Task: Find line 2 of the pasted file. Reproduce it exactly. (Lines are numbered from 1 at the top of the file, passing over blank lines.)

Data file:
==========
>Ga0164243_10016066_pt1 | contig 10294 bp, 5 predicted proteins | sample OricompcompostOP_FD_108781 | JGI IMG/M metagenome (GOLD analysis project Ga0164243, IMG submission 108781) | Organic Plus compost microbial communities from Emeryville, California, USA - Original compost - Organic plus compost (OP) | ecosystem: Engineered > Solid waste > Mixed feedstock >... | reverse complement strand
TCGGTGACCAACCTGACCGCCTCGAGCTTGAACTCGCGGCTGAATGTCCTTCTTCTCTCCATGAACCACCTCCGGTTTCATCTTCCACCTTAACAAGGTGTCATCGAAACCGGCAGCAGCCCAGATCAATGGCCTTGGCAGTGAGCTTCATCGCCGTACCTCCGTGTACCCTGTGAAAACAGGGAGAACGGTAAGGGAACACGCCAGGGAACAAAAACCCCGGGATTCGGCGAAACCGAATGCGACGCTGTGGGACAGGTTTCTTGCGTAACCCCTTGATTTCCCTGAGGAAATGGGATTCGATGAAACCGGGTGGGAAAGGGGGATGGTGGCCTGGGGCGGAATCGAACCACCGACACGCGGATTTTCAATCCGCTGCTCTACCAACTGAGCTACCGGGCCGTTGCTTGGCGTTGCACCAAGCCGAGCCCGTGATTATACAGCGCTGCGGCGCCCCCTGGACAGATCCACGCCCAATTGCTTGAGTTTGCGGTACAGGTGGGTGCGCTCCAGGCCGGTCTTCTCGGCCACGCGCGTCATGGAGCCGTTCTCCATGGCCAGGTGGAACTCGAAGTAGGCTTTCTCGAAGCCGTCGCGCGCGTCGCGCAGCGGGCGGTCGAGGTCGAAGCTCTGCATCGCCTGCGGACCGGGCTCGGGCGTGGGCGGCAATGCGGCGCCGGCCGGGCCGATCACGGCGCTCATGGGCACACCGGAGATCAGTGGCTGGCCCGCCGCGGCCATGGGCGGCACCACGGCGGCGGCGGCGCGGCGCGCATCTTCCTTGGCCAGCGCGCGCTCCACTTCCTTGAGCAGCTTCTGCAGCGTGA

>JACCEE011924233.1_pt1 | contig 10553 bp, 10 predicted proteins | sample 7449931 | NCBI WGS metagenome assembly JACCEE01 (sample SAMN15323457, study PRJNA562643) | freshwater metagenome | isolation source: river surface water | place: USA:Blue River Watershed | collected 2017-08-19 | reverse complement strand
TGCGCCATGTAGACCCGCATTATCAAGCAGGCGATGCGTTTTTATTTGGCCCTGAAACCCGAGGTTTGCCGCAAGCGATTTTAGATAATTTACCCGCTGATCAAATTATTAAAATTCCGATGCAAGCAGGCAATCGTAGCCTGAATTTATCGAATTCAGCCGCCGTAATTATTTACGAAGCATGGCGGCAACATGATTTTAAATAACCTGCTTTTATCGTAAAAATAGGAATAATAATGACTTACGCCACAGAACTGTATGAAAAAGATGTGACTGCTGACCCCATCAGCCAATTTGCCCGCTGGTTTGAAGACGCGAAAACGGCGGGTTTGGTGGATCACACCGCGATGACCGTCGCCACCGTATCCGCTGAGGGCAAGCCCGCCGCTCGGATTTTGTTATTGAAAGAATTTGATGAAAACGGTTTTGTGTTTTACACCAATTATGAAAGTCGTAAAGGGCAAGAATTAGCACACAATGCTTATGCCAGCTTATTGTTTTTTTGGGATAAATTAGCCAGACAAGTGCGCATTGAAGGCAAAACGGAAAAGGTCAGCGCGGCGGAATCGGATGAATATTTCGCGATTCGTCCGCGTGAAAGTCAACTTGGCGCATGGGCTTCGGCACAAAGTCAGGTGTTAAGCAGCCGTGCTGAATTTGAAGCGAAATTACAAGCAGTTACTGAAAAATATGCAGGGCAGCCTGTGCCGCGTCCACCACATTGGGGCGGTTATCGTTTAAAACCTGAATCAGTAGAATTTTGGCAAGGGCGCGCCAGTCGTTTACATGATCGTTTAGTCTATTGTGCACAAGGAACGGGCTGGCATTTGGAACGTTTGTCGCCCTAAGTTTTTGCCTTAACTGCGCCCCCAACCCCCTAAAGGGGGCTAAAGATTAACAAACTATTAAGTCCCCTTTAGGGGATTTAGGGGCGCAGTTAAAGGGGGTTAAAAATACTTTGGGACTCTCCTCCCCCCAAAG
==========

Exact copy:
TCGGTGACCAACCTGACCGCCTCGAGCTTGAACTCGCGGCTGAATGTCCTTCTTCTCTCCATGAACCACCTCCGGTTTCATCTTCCACCTTAACAAGGTGTCATCGAAACCGGCAGCAGCCCAGATCAATGGCCTTGGCAGTGAGCTTCATCGCCGTACCTCCGTGTACCCTGTGAAAACAGGGAGAACGGTAAGGGAACACGCCAGGGAACAAAAACCCCGGGATTCGGCGAAACCGAATGCGACGCTGTGGGACAGGTTTCTTGCGTAACCCCTTGATTTCCCTGAGGAAATGGGATTCGATGAAACCGGGTGGGAAAGGGGGATGGTGGCCTGGGGCGGAATCGAACCACCGACACGCGGATTTTCAATCCGCTGCTCTACCAACTGAGCTACCGGGCCGTTGCTTGGCGTTGCACCAAGCCGAGCCCGTGATTATACAGCGCTGCGGCGCCCCCTGGACAGATCCACGCCCAATTGCTTGAGTTTGCGGTACAGGTGGGTGCGCTCCAGGCCGGTCTTCTCGGCCACGCGCGTCATGGAGCCGTTCTCCATGGCCAGGTGGAACTCGAAGTAGGCTTTCTCGAAGCCGTCGCGCGCGTCGCGCAGCGGGCGGTCGAGGTCGAAGCTCTGCATCGCCTGCGGACCGGGCTCGGGCGTGGGCGGCAATGCGGCGCCGGCCGGGCCGATCACGGCGCTCATGGGCACACCGGAGATCAGTGGCTGGCCCGCCGCGGCCATGGGCGGCACCACGGCGGCGGCGGCGCGGCGCGCATCTTCCTTGGCCAGCGCGCGCTCCACTTCCTTGAGCAGCTTCTGCAGCGTGA